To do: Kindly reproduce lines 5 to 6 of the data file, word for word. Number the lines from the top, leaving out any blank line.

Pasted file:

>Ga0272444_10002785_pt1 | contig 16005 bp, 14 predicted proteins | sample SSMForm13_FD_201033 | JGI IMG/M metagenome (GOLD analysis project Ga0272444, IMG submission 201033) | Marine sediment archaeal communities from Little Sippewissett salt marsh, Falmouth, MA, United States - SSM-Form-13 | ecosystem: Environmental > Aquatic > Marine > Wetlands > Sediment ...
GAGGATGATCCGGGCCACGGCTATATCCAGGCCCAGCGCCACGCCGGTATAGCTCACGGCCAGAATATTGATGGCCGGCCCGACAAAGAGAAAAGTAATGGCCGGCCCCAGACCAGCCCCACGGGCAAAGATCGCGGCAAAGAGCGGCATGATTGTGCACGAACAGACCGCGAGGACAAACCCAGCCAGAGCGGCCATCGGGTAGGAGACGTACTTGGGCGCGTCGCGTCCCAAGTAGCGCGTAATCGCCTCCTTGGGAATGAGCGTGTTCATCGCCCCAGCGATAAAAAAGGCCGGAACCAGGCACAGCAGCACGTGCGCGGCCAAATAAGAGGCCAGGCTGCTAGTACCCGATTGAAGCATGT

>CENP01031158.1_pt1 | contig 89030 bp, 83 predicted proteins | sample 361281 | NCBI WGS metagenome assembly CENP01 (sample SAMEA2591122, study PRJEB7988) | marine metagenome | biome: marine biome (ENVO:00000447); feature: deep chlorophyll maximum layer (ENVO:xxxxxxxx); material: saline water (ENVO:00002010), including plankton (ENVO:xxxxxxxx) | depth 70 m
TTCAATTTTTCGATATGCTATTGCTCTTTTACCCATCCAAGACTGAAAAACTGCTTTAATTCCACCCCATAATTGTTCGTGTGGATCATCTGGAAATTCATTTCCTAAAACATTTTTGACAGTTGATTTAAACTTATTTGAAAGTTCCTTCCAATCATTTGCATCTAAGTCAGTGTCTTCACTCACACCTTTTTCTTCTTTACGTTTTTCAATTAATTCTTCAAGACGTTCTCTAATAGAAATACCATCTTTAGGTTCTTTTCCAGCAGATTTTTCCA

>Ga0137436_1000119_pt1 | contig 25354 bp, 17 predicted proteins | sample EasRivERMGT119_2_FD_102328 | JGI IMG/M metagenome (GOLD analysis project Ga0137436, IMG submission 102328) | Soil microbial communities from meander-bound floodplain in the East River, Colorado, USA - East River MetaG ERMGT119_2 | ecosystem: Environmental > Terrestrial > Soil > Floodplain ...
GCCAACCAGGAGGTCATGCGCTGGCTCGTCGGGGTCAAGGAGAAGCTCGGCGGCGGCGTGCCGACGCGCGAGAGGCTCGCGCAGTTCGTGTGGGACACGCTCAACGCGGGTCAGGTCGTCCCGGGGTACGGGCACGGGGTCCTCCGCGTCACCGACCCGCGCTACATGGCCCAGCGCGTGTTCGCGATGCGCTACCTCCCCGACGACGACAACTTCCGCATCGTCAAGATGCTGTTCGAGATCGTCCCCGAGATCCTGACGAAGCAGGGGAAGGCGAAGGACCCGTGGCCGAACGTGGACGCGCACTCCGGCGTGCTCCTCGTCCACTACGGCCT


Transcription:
>Ga0137436_1000119_pt1 | contig 25354 bp, 17 predicted proteins | sample EasRivERMGT119_2_FD_102328 | JGI IMG/M metagenome (GOLD analysis project Ga0137436, IMG submission 102328) | Soil microbial communities from meander-bound floodplain in the East River, Colorado, USA - East River MetaG ERMGT119_2 | ecosystem: Environmental > Terrestrial > Soil > Floodplain ...
GCCAACCAGGAGGTCATGCGCTGGCTCGTCGGGGTCAAGGAGAAGCTCGGCGGCGGCGTGCCGACGCGCGAGAGGCTCGCGCAGTTCGTGTGGGACACGCTCAACGCGGGTCAGGTCGTCCCGGGGTACGGGCACGGGGTCCTCCGCGTCACCGACCCGCGCTACATGGCCCAGCGCGTGTTCGCGATGCGCTACCTCCCCGACGACGACAACTTCCGCATCGTCAAGATGCTGTTCGAGATCGTCCCCGAGATCCTGACGAAGCAGGGGAAGGCGAAGGACCCGTGGCCGAACGTGGACGCGCACTCCGGCGTGCTCCTCGTCCACTACGGCCT